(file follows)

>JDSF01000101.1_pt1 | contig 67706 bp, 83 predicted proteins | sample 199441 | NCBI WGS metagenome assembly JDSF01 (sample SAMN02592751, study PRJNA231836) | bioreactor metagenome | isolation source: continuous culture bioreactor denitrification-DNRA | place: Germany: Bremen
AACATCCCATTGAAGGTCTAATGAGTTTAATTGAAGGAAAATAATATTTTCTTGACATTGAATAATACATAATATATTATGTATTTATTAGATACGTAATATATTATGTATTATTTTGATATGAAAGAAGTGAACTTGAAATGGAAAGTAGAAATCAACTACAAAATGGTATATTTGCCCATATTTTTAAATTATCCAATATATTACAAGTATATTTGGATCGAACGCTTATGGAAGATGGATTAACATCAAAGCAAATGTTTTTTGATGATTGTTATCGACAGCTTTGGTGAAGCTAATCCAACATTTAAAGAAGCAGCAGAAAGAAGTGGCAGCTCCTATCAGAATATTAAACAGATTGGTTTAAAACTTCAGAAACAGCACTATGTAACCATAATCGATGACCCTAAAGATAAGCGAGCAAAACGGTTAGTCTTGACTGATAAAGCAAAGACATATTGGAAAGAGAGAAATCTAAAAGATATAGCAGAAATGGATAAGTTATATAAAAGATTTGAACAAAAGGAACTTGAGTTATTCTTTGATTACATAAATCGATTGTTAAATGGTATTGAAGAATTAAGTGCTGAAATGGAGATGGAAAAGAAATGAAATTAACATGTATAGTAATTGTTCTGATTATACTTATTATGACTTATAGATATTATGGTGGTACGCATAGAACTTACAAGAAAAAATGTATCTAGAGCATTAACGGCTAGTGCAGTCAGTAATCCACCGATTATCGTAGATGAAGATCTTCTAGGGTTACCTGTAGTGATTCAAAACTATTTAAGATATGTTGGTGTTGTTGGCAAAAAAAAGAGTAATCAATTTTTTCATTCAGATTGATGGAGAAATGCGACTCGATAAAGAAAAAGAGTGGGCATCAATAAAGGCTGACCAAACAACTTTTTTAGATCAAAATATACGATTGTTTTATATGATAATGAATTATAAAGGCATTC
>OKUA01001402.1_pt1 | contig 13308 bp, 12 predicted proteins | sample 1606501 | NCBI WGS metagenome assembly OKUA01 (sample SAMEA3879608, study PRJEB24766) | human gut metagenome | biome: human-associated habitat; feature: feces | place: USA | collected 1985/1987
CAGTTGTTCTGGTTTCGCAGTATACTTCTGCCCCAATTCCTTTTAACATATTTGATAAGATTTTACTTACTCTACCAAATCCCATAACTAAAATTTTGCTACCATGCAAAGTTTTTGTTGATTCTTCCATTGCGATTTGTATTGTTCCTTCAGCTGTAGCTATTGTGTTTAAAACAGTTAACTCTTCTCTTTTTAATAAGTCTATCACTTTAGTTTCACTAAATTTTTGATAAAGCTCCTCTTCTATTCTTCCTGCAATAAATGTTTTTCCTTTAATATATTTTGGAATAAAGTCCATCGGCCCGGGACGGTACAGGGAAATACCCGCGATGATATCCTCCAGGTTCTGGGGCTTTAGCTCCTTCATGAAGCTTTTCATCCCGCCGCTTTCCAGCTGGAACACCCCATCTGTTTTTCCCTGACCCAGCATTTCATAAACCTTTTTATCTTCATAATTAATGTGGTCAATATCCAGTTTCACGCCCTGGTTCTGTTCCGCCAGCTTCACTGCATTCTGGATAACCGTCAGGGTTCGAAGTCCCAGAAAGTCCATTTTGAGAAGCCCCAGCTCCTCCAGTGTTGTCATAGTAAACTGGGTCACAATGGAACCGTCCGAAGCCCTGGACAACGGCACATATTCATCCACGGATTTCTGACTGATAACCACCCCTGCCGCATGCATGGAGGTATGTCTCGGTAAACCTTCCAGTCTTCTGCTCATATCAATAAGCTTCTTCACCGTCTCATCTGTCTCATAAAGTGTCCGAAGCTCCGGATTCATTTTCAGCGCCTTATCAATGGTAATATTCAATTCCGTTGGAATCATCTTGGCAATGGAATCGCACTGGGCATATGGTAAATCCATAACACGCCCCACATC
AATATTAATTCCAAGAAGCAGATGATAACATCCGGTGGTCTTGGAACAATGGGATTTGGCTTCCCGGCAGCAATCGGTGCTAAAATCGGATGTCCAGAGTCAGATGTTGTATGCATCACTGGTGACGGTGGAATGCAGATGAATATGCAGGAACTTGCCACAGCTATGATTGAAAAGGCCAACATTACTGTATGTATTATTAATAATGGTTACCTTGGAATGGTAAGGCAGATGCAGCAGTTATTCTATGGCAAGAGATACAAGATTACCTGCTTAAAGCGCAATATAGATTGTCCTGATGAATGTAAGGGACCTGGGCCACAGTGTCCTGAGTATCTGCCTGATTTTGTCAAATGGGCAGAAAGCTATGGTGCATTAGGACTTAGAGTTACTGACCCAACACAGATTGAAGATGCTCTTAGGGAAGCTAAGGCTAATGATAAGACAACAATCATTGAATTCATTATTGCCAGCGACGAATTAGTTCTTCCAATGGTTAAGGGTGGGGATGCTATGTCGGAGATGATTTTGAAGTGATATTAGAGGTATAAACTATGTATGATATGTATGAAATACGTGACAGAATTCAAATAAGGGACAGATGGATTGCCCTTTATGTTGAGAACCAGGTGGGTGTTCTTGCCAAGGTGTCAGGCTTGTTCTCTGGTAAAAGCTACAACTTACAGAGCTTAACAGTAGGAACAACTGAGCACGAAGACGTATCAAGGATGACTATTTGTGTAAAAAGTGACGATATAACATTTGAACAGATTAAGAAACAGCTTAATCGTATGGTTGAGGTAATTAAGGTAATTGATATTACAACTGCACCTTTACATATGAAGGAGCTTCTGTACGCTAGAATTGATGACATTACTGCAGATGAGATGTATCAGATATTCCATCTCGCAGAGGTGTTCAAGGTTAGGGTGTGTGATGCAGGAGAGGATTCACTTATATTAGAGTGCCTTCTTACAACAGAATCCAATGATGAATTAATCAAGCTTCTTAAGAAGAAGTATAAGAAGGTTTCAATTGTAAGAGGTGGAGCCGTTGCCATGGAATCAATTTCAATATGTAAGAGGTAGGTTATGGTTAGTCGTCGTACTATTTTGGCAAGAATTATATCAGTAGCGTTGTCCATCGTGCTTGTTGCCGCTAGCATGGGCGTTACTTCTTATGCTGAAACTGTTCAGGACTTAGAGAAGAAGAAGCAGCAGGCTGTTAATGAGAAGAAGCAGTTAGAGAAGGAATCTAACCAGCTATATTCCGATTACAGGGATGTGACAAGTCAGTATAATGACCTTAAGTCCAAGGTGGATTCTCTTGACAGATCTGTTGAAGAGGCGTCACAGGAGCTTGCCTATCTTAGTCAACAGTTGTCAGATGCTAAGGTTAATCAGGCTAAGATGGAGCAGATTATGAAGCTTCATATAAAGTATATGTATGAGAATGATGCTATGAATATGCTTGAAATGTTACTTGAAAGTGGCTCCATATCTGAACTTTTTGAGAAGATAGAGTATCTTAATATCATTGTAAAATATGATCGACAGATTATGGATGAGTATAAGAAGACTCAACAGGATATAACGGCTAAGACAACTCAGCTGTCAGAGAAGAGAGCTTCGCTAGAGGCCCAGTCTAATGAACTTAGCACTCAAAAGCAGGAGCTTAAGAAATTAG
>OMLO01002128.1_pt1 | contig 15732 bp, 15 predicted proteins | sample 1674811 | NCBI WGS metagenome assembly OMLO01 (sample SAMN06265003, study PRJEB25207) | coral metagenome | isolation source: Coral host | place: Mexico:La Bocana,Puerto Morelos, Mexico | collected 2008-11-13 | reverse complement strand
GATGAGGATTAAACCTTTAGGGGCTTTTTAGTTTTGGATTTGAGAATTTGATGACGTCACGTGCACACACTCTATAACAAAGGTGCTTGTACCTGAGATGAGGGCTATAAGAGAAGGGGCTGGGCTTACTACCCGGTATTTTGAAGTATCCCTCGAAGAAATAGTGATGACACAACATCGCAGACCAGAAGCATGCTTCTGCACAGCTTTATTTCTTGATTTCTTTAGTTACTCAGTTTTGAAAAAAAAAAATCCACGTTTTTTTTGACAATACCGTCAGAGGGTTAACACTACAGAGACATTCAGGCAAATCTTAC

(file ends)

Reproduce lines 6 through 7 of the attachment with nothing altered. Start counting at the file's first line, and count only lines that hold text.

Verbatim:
>OMLO01002128.1_pt1 | contig 15732 bp, 15 predicted proteins | sample 1674811 | NCBI WGS metagenome assembly OMLO01 (sample SAMN06265003, study PRJEB25207) | coral metagenome | isolation source: Coral host | place: Mexico:La Bocana,Puerto Morelos, Mexico | collected 2008-11-13 | reverse complement strand
GATGAGGATTAAACCTTTAGGGGCTTTTTAGTTTTGGATTTGAGAATTTGATGACGTCACGTGCACACACTCTATAACAAAGGTGCTTGTACCTGAGATGAGGGCTATAAGAGAAGGGGCTGGGCTTACTACCCGGTATTTTGAAGTATCCCTCGAAGAAATAGTGATGACACAACATCGCAGACCAGAAGCATGCTTCTGCACAGCTTTATTTCTTGATTTCTTTAGTTACTCAGTTTTGAAAAAAAAAAATCCACGTTTTTTTTGACAATACCGTCAGAGGGTTAACACTACAGAGACATTCAGGCAAATCTTAC